Most biographers of Disraeli have tended to treat Mary Anne at best as a bit of a joke, and at worst as an impediment to his advancement. Certainly, Mary Anne was a rich widow, her first husband dead little more than a year when she and Disraeli wed in August of 1839. Mary Anne’s money helped Benjamin stave off the creditors who trailed after him. And her vivacious campaigning on his behalf in Shrewsbury, where he stood for Parliament, helped him secure a seat. She gaily chatted up the townspeople, and threw flowers into the crowd as her husband proceeded through the streets. “You never can have a dull moment, Sir,” remarked an appreciative voter. But so vast were Benjamin’s debts that Mary Anne’s funds hardly covered the interest to his creditors. He had to rely on other rich widows, especially the octogenarian Sarah Brydges Willyams (like him a convert of Jewish origins), and a friend, the financier Lionel de Rothschild, to bail him out once and for all. As for Mary Anne’s campaigning, charismatic though she may have been, there were plenty of other female charmers out stumping for candidates, and many political wives far more adept than she at forging advantageous alliances.

For Daisy Hay, who has also written a biography of the Shelleys and their circle, the key to the Disraelis’ partnership was the drama of romance they constructed around themselves. Born into a world of stories, as novel-reading joined the theater as the century’s dominant forms of entertainment, the couple understood the potency of reinvention, the ability of ordinary people to imagine a life of greatness and conjure it into being. How lucky they were, Disraeli exulted, to live in an age of “infinite Romance”: “the most powerful people in the world, male & female, a few years back, were adventurers, exiles, & demireps.”

Disraeli used his personal story, framed by his grand passion for Mary Anne, as a political tool—mandatory in our day, but an innovation in his. His protectiveness and constancy in the face of her social gaffes and oddities took on the status of legend: “Love me, love my Mary-Anne,” he said, and he meant it. When his most powerful political ally, the Conservative prime minister and grandee the Earl of Derby, taunted Mary Anne for the amusement of his dinner guests, Disraeli left Derby’s house the next day, never again to visit him at home. To the callow friend who asked why he remained with his wife, Disraeli responded, “There is one word in the English language of which you are ignorant … Gratitude.” Even the stories about Mary Anne’s worshipful devotion underscored his solicitude. “I am sorry when he is in office,” she told one young man seated next to her at a dinner, “because then I lose him altogether, and though I have many people who call themselves my friends, yet I have no friend like him.”

Loyalty to Mary Anne mattered so much to Disraeli’s success precisely because he was an outsider and an upstart. His position was in many ways preposterous: a converted Jew defending the sanctity of the Church of England, a dandy on the make leading a party of country gentlemen. On his climb up the “greasy pole,” as he famously characterized politics, Disraeli had shoved his rivals and betters down. He stood accused (not unjustly) of opportunism, even treachery. To these charges, his devotion to Mary Anne served as a counterweight, a means of rehabilitating himself. Disraeli’s loyalty to his wife was, or seemed to be, what was genuine about him: even his arch-antagonist, Gladstone, was touched by it.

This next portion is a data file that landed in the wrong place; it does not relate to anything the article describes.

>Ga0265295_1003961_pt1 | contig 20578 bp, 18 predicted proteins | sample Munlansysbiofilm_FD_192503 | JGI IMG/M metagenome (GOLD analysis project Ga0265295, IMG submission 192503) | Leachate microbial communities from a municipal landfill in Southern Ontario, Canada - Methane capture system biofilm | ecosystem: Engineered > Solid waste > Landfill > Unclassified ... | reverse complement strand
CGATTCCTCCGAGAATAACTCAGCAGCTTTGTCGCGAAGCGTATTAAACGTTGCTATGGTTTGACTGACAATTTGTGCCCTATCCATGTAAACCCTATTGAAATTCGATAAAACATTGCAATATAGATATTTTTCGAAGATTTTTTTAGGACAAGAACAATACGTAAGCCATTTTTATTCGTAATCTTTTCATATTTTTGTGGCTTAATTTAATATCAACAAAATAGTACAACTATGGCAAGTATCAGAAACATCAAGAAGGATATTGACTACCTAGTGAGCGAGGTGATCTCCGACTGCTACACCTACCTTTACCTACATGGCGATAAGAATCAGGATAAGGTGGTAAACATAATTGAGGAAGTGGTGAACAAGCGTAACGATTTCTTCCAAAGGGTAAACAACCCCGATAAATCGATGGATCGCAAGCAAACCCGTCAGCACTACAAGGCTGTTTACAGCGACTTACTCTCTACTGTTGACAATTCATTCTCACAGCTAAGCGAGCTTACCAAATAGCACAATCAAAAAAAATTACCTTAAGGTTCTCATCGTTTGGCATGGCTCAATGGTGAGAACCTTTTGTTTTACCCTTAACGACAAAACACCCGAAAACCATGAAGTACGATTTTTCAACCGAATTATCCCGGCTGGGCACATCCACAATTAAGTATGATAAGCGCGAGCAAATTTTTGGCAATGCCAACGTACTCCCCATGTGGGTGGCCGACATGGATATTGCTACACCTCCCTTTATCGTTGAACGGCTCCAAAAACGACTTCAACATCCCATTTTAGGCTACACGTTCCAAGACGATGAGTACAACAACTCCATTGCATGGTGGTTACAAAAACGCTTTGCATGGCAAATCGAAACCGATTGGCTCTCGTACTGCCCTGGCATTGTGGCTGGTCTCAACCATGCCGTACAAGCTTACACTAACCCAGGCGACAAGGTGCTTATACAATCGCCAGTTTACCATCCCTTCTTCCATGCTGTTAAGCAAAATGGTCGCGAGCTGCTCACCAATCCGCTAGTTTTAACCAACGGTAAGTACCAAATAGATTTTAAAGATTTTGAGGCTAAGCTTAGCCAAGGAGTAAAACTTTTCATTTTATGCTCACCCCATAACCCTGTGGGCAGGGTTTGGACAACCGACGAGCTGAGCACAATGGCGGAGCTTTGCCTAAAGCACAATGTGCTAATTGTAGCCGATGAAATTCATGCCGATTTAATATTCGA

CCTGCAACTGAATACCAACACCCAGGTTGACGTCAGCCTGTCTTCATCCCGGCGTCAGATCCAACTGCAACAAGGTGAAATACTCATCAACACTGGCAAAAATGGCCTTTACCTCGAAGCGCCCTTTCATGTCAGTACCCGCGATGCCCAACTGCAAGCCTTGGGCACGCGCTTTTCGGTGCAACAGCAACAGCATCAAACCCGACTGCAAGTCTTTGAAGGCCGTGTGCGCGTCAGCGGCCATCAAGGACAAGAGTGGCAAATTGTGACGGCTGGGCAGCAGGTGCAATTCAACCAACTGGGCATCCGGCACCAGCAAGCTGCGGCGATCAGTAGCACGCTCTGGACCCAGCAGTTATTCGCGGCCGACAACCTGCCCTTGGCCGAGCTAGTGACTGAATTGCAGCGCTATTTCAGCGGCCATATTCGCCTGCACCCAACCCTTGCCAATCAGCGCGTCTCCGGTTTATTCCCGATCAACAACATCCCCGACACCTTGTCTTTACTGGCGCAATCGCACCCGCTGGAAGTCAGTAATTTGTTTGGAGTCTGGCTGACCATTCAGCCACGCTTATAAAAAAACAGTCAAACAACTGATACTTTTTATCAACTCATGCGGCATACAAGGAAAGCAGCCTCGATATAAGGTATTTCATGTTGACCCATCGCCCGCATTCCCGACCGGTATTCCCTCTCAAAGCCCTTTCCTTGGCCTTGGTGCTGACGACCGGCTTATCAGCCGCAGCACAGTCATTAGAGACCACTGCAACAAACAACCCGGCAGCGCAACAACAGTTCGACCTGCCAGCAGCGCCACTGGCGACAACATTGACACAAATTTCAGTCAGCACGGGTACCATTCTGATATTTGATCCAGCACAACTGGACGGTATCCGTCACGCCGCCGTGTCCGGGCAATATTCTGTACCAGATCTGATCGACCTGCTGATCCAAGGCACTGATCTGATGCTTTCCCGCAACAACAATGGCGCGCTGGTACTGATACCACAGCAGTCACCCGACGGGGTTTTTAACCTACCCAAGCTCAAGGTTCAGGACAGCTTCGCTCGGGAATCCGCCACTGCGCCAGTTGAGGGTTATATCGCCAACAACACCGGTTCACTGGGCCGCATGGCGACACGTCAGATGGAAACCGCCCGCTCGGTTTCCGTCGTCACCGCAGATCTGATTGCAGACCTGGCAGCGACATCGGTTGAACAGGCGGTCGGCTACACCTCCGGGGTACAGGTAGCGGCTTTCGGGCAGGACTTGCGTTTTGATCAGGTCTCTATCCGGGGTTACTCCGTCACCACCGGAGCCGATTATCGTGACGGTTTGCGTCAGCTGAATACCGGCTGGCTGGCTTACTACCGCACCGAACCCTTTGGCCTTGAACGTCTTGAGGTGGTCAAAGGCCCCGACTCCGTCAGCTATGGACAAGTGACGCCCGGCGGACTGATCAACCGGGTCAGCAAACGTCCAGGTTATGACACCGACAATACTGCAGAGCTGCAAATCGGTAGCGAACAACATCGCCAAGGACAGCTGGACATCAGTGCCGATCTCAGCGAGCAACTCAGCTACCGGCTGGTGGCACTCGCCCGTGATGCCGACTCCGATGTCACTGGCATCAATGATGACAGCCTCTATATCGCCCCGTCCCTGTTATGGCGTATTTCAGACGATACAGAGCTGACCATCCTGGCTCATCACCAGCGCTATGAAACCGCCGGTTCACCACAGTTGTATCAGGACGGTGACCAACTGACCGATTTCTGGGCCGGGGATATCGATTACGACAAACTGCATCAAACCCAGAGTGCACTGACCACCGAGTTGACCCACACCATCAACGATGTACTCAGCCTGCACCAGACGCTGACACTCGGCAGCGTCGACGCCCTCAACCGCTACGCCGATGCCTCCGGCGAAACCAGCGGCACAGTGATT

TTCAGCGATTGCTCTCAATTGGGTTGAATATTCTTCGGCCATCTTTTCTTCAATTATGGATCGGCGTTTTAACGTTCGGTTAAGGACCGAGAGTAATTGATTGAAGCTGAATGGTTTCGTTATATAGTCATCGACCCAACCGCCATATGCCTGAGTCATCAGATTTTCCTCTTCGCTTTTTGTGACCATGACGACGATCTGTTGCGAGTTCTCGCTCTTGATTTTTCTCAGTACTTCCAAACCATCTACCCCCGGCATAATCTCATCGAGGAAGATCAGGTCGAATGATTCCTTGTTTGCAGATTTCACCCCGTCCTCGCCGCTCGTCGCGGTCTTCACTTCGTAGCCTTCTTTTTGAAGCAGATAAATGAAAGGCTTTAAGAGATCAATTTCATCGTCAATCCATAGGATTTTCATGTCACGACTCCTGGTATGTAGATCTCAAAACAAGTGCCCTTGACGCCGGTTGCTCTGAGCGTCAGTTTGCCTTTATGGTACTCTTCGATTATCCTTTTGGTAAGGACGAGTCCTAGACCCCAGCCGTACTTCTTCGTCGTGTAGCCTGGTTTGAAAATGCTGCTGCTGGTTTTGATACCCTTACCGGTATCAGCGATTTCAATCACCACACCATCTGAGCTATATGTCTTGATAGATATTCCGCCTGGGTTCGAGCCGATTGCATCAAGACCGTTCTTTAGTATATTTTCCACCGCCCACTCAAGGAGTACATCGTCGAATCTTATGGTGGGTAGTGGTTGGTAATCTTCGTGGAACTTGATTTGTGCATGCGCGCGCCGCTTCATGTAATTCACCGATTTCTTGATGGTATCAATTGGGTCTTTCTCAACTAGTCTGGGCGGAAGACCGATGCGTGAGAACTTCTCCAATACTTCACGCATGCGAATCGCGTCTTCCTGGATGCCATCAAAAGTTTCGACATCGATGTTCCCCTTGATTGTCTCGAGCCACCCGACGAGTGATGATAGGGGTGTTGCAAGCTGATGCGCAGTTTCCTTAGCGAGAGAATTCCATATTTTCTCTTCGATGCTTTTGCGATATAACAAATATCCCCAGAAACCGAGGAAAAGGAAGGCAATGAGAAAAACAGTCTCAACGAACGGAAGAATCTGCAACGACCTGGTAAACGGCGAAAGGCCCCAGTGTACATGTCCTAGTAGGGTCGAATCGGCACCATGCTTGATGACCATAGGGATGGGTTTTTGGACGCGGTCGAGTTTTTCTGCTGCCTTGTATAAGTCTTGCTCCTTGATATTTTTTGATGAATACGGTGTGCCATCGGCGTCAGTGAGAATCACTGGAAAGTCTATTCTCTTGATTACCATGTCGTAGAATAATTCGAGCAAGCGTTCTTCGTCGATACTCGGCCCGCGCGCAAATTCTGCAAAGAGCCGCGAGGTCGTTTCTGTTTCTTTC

Thus did marital loyalty, against the odds, help to redeem a reputation for unscrupulousness in politics. Just as infidelity in private serves to indict a politician’s character, so, too, can fidelity in public burnish it. The catalyst in Hillary Clinton’s transformation from controversial first lady to politician with her own ambitions was her steadfast conduct amid the Lewinsky affair. Although skeptics at the time speculated about her motivations, Clinton’s allegiance to her husband won her public adulation and may have helped save his presidency. After the House impeachment, her approval ratings skyrocketed to an all-time high.

Like the Clintons’ saga, there was, inevitably, more to the story of Mr. and Mrs. Disraeli than met the eye of a rapt audience. Hay handles the ambiguities of their relationship, through all its twists and turns, with subtlety. The second act of their marriage was unsettled. “Pas content,” wrote Mary Anne in her account book as the couple led increasingly separate lives. There were quarrels; Disraeli spent nights fuming in hotel rooms and, possibly, having affairs. But a happy third act followed. To celebrate the expansion of the franchise—his great political triumph—Disraeli slipped away from his jubilant supporters and went home to his wife. Mary Anne was waiting for him with a Fortnum & Mason pie and a bottle of champagne. “Why, my dear, you are more like a mistress than a wife,” he exclaimed to a delighted Mary Anne. “As for our enamoured sexagenarians,” Disraeli later wrote, “they avenge the theories of our cold-hearted youth.”

When Disraeli asked Queen Victoria to confer a peerage upon Mary Anne, his wife was likely already sick with the cancer that would kill her in 1872. On a cold and wet day in December of that year, Disraeli watched her coffin being lowered into the grave. Bareheaded, he stood in the rain for a full 10 minutes. He was brokenhearted and drained—but was he also counting the minutes? He would fall in love again that next summer, continue writing novels, and enjoy a second stint as prime minister. For the true political animal, perhaps romance is merely the continuation of politics by other means. What turned the Disraelis into a power couple for the ages was their ability to make their outsize love affair seem real, even to themselves.